Department of Pediatrics, Jawaharlal Nehru Medical College, Sawangi Meghe, Wardha, Maharashtra, India.
|Address for Correspondence|
|Dr. Amar M Taksande, Department of Pediatrics, Jawaharlal Nehru Medical College, Sawangi Meghe, Wardha, Maharashtra -442102.|
|Ventricular septal defect, Infective endocarditis, Tricuspid valve.|
|An 8 years old boy presented with fever, chest pain and palpitations for 1 month. There were no joint pains, hematuria, blurring of vision, convulsions or bleeding manifestations. On examination, he was febrile and had pallor. Heart rate was 110/min, blood pressure 90/70 mmHg and respiratory rate was 24/min. There was no clubbing, cyanosis, Osler nodes or Janeway lesions. Jugular venous pressure was not raised. Pedal edema was present. On cardiac auscultation, wide and variable split of the second heart sound and pansystolic murmur of grade 4/6 in the left parasternal area was present. Other systems were normal except for a mild splenomegaly. Investigations revealed hemoglobin 6g /dl, total leucocyte count 7000/cumm (neutrophils 70%,lymphocytes 25%, eosinophils 3%), platelet count 150,000/cumm and ESR of 45mm. Cardiothoracic ratio on X-ray chest was 0.5. Echocardiography revealed small size (4mm) perimembranous type of ventricular septal defect (VSD) (gradient 80mmHg) with left to right shunt. Apical four chamber view showed vegetations 5x5 mm in size on the leaflet of tricuspid valve. Blood culture was sterile. Injection crystalline penicillin and gentamycin therapy were started. Patient was discharged on day 12 because of persistent request. Oral Amoxycillin was continued for six weeks. On follow up, echocardiography revealed no change in the size of vegetation but the patient?s clinical condition had improved. Later on, patient was referred to higher center for surgical management.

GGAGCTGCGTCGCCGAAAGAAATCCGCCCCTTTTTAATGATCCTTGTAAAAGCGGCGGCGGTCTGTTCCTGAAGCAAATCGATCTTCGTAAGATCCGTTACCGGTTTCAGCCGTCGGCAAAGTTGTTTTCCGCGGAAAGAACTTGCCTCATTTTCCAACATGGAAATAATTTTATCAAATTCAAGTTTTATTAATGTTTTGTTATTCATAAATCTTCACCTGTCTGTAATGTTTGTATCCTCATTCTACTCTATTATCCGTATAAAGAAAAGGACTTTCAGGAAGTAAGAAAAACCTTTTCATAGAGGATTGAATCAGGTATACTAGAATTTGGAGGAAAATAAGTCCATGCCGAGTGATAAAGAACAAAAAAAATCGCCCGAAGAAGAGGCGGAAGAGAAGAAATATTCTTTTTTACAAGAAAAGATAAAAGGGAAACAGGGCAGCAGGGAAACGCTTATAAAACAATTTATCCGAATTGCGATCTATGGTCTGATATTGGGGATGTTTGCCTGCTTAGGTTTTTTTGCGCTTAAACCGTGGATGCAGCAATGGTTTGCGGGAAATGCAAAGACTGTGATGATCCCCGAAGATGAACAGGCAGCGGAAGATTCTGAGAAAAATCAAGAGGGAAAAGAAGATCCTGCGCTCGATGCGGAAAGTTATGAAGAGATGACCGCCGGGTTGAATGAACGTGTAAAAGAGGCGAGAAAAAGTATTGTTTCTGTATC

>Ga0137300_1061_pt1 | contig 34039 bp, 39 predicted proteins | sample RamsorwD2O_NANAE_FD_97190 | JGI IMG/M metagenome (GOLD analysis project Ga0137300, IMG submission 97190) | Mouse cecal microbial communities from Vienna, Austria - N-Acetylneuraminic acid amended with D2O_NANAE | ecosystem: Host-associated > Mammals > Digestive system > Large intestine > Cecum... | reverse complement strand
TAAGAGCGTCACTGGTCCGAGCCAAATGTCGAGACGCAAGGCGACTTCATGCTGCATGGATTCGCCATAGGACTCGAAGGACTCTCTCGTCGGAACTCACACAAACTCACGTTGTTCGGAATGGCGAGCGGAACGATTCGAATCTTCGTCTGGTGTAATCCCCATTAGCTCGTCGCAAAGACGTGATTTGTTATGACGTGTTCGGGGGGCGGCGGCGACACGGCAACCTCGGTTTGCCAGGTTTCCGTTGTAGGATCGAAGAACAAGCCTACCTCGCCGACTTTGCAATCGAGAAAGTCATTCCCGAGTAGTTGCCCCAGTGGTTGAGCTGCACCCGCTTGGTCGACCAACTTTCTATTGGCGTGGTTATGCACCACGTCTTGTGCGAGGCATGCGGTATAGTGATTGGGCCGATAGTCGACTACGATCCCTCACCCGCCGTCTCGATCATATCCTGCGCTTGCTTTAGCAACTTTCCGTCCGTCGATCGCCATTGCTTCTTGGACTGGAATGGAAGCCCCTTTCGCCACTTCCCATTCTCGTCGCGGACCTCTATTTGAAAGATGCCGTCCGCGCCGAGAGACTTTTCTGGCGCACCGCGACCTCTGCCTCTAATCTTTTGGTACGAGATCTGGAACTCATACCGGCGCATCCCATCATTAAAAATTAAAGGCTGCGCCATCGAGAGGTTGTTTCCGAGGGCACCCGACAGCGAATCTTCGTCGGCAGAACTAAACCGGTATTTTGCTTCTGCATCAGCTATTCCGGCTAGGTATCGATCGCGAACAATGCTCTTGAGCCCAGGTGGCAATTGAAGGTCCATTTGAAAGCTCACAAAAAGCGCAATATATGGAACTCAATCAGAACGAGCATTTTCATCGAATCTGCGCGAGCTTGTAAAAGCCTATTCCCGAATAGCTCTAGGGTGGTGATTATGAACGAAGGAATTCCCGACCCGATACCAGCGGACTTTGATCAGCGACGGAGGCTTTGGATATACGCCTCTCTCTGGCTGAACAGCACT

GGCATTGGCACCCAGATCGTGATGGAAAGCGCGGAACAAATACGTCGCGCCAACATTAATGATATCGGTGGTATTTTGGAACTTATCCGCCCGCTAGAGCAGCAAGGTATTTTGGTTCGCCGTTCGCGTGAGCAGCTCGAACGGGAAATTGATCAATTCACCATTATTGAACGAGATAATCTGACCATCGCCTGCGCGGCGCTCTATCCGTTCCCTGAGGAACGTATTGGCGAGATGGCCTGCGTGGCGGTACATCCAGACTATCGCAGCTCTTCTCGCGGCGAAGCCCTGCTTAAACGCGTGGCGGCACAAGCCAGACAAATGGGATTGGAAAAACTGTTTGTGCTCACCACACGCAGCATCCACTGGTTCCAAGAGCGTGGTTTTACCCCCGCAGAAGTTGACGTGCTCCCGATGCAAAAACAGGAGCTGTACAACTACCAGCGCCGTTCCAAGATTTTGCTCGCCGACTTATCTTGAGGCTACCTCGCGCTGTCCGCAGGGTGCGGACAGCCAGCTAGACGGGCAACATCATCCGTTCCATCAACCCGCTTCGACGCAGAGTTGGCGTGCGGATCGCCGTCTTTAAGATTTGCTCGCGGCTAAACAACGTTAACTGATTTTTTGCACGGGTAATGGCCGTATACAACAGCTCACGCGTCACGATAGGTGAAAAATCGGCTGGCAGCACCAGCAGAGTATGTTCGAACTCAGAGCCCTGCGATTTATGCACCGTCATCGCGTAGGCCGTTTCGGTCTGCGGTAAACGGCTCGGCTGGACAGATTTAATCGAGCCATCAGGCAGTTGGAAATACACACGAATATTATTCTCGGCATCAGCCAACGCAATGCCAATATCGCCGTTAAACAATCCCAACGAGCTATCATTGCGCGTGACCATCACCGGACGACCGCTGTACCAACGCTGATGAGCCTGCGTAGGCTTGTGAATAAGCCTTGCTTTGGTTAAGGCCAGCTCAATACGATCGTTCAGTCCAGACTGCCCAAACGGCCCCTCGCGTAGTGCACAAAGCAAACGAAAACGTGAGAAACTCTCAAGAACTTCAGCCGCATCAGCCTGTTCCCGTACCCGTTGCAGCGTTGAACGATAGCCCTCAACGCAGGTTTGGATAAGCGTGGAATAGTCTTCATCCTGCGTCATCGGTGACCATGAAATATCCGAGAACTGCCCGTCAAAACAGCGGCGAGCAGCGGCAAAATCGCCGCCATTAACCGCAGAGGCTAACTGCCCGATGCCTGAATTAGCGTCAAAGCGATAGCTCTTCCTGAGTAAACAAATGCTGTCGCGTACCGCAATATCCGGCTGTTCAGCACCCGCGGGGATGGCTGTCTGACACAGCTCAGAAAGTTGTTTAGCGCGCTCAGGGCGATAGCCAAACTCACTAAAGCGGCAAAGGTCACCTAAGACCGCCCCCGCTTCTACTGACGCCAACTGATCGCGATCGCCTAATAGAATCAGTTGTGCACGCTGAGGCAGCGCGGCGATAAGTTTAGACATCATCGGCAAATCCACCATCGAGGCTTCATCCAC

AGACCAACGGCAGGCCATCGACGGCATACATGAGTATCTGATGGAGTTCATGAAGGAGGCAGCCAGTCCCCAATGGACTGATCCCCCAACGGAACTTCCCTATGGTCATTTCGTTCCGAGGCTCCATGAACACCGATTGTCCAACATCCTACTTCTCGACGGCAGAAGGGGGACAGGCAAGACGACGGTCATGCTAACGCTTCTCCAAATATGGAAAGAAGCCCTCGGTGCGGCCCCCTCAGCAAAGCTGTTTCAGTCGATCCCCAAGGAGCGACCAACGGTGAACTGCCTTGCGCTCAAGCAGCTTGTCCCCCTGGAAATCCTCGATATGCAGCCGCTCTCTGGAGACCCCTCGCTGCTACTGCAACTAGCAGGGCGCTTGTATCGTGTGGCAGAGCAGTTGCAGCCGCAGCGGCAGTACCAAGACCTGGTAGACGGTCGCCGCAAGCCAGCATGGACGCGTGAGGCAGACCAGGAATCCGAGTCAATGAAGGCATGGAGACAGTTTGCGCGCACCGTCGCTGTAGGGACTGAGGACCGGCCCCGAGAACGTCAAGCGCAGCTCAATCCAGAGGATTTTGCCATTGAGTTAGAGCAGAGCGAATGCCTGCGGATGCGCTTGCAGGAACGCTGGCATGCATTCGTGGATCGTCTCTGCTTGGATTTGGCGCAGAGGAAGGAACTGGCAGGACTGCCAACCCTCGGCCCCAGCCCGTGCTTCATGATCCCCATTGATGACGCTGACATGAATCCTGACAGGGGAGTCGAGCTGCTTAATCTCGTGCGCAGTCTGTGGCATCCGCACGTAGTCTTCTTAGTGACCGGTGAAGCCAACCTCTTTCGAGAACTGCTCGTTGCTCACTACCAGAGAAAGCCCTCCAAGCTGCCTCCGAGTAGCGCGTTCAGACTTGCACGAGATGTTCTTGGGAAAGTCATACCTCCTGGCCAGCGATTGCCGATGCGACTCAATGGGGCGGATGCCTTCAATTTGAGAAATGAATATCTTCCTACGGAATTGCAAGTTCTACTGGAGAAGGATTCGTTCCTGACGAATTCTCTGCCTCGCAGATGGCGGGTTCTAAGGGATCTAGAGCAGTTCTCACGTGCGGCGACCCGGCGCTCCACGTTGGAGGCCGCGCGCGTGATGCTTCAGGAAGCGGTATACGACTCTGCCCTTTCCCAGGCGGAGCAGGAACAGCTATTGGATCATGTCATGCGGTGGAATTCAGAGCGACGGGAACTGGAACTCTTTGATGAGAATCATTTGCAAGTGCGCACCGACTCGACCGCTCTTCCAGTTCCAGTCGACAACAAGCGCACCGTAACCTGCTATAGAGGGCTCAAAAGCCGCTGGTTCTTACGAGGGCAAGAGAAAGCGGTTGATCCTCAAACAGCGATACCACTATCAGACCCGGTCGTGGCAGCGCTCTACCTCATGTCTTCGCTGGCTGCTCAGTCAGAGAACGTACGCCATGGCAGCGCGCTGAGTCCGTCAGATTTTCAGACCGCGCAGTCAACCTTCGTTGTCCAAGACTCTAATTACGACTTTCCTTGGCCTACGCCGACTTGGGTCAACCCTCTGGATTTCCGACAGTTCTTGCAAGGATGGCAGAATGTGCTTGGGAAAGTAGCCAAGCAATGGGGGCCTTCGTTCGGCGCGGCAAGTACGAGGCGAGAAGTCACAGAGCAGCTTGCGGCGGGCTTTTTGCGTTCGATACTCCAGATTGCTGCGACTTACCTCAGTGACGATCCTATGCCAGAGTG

Infective endocarditis (IE) includes acute and subacute bacterial endocarditis as well as nonbacterial endocarditis caused by fungi, and other microbiologic agents. Viridians type streptococci and staphylococcus aureus are the leading causative agent responsible for endocarditis in pediatrics patients. (1) Right-sided endocarditis usually occurs in intravenous drug abusers, patients receiving intensive care with peripheral and central venous catheters and other sources include pacemakers, skin or gynecologic infections, and rarely due to bacteremia in patients having congenital cardiac lesions such as left-to-right shunts. (2,3) Children with tetralogy of fallot, aortic stenosis, patent ductus arteriosus, transposition of great arteries and Blalock-Taussig shunts are the most frequent structural lesion associated with endocarditis. (3) Tricuspid valve is more often involved than the pulmonary valve and the principal responsible pathogen is S.aureus. In our patient with VSD, vegetations involving the tricuspid valve were seen. Among patients with VSD, Di Filippoet al found only 36 cases of infective endocarditis from 1966 to 2002 of which 26 had an isolated VSD and 10 had VSD associated with a minor lesion. (4) VSD is a benign cardiac lesion, the prognosis of which can be severely compromised by infectious endocarditis, surgical repair reduces the risk but does not totally exclude it because of minor associated abnormalities.The surgical treatment of infective endocarditis with VSD are closure of the defect and valve replacement, simple valve excision without valve replacement or resection of the vegetation ("vegetectomy"). (2-5) Prognosis of patients after VSD closure and vegetectomy is good.
|Conflict of Interest|
Last Updated : Sunday, December 1, 2013 Vol 10 Issue 12 Art #56
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|How to Cite URL :|
|Taksande A. RIGHT-SIDED INFECTIVE ENDOCARDITIS wITH VENTRICULAR SEPTAL DEFECT. Pediatric Oncall [serial online] 2013[cited 2013 December 1];10. Art #56. Available From : http://www.pediatriconcall.com/Journal/Article/FullText.aspx?artid=614&type=J&tid=&imgid=&reportid=4&tbltype=|